Signatures from Botswana, Zambia and Guinea Bissau have raised to 52 the number of countries that have approved the African Continental Free Trade Area (AfCFTA) during the recent 32nd AU Heads of State and Government Summit in Addis Ababa, Ethiopia.
Nigeria, African biggest economy, is among the remaining three countries that are yet to sign the trade agreement.
Ayo Akinwunmi, head of research, FSDH Merchant Bank, said the country was a bit slow in terms of having not read the agreement now.
“It is better for us to be slow and get it right than to rush into it,” Akinwunmi said, noting that we could still take the fast lane and get it right.
According to Chiedu Osakwue, chief trade negotiator and director-general, Nigerian Office of Trade Negotiation, Nigeria is yet to sign the agreement because of the need to create a competitive market.
“Where we are as a government of the country in the Africa free trade negotiation is that we are creating an elaborate process of improving the country’s preparedness,” Osakwue said at BusinessDay’s annual CEO forum held last year.
Osakwue also said the government was working on the competitiveness programme by updating the schedule of tariff concessions for traded goods, not only for the AfCFTA but also, the transition period for the common external tariff of the Economic Community of West African States ECOWAS that would come to an end next year.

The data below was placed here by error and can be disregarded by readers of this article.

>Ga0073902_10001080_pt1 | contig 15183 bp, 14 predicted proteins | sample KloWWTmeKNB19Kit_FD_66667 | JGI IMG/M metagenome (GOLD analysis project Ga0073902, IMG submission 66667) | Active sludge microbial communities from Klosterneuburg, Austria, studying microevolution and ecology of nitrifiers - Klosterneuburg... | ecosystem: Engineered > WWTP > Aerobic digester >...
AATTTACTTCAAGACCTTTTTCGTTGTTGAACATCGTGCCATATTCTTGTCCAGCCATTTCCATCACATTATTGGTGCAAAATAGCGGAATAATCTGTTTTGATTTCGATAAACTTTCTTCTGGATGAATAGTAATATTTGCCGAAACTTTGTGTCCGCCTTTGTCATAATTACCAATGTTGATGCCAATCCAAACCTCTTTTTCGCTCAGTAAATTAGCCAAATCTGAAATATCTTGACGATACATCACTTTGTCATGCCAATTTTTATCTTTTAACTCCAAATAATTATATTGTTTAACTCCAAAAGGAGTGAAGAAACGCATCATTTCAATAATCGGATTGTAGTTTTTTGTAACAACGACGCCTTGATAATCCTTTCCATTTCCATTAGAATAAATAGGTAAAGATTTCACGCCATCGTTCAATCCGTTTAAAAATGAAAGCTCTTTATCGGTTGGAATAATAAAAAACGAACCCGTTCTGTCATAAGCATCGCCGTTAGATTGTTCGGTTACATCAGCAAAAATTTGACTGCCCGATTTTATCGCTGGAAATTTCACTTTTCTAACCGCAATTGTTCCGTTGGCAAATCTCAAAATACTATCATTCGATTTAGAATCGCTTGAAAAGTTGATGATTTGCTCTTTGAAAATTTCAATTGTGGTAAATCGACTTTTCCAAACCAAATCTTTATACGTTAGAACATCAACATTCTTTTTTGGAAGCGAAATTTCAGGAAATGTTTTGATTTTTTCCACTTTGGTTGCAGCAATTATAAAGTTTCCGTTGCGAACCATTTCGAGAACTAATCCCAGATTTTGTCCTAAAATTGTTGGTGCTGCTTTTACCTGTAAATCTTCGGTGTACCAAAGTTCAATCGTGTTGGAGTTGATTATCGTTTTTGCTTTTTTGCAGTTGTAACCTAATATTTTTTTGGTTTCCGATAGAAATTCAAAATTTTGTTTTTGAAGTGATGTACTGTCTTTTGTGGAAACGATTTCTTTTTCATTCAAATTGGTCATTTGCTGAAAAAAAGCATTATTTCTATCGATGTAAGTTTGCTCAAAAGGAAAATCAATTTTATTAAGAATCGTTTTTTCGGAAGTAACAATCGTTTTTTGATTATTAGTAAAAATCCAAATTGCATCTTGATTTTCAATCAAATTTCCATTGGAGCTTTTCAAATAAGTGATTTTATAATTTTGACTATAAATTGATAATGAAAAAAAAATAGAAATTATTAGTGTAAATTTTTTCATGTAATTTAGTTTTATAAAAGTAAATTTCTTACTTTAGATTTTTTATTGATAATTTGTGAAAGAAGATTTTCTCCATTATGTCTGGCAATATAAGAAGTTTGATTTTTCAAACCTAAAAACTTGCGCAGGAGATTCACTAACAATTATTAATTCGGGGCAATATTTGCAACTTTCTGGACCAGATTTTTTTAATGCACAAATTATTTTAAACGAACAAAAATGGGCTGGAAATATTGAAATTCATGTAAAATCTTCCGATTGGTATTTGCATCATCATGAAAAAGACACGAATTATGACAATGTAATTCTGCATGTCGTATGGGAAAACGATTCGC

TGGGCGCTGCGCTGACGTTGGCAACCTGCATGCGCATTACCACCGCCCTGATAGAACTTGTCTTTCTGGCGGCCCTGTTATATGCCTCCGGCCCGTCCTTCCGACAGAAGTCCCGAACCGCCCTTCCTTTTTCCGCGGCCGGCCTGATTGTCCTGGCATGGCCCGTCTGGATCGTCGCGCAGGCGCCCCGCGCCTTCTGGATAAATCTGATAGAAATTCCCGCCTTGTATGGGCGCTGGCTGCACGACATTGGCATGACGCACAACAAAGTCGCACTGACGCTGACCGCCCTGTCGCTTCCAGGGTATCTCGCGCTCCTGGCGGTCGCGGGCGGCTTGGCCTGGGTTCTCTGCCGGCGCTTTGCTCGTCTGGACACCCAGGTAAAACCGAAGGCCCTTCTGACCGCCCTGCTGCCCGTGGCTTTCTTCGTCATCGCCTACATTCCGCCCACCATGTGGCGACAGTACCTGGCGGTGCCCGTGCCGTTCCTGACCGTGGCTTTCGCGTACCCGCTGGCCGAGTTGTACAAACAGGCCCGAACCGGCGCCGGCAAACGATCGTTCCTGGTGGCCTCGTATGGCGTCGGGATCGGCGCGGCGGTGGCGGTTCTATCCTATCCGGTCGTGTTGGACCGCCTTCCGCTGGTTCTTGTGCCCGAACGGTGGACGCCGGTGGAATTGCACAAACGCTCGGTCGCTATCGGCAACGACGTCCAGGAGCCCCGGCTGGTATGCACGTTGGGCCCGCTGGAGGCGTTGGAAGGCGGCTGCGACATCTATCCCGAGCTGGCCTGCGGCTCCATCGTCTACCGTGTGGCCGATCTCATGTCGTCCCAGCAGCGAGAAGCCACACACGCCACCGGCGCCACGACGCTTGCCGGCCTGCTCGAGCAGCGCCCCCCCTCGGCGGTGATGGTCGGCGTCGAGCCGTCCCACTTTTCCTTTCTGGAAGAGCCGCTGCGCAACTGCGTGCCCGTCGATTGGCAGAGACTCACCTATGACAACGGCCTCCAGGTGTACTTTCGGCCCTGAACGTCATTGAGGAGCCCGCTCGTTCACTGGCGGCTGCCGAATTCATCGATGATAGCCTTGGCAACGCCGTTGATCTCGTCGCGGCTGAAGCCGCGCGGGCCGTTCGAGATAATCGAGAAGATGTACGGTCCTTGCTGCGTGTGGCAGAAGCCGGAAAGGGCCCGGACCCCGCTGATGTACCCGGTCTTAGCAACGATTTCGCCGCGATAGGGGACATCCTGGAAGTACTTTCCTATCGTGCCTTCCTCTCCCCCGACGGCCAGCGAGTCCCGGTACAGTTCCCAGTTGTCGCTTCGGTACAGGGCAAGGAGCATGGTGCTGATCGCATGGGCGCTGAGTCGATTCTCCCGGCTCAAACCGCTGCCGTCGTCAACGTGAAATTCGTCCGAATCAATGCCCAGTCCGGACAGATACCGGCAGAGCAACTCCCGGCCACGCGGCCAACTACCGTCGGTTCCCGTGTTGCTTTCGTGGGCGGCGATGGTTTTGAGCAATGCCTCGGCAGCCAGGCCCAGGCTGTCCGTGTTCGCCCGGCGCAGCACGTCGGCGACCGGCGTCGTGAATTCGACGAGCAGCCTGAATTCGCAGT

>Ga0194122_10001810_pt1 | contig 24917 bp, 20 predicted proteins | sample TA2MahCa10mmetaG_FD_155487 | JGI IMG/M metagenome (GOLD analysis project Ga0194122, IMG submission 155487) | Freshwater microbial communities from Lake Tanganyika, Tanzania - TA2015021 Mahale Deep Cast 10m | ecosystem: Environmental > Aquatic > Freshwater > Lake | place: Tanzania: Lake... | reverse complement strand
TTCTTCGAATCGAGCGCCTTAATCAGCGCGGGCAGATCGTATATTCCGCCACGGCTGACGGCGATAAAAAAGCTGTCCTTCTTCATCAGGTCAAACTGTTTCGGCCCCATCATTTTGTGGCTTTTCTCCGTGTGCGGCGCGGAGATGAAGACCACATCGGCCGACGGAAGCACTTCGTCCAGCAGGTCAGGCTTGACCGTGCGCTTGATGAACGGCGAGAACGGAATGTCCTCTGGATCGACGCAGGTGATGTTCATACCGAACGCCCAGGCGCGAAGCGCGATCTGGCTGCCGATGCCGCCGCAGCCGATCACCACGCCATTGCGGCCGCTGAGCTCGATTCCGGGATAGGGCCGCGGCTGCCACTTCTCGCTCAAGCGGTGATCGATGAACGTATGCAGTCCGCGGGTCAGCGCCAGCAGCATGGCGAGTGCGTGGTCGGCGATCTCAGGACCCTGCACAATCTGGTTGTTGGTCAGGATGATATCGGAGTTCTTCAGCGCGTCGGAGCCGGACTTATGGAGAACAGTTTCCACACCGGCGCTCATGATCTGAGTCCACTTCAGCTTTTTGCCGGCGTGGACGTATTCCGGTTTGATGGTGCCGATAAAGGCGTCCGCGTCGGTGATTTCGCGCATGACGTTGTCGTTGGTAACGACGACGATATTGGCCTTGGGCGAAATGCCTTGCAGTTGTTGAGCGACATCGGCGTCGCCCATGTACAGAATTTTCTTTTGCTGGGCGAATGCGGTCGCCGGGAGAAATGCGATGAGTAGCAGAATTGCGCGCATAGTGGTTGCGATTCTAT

Gbolahan Ologunro, an equity research analyst at Lagos-based CSL Stockbrokers, fears that if Nigeria signs the trade agreement, the country may not have the capacity to export due to its weak production capacity.
“We are losing a potentially large market that is free barriers to trade e.g. traffic if we don’t sign. But my concern is what Nigeria has to offer in terms of domestic production, it is still far below consumption,” Ologunro said.
According to Ologunro, there was not enough justification to back the reason why Nigeria should agree to a 90 percent market access.
Albert Muchanga, the AU Commissioner for Trade and Industry, said he expected AfCFTA to formally launch operations in July this year.
“By March 21, 2019, the first anniversary of the launch of the AfCFTA, we expect we will fill the quota of 21 member states needed for the free trade agreement to come into force,” Muchanga said.
“With the expected start of operations of AfCFTA in July, the AU expects member states to start to liberalize trade relations with each other, reduce trade tariff among African countries and come up with mechanism to monitor the application of non-tariff barriers by some member states,” he further said.
The trade agreement seeks to remove tariffs on 90 percent of the goods traded between the signatories to the agreement, and gradually eliminate other non-tariff barriers to trade in goods and services.
According to, David Luke, Coordinator of the Africa Trade Policy Centre (ATPC), it is a tool that countries can use to create opportunities for African businesses and through them drive the continent’s industrialisation, economic diversification and development.
It also helps promote the type of trade that produces sustainable growth, creates jobs for Africa’s youth, and establishes opportunities for nurturing Africa’s businesses and entrepreneurs.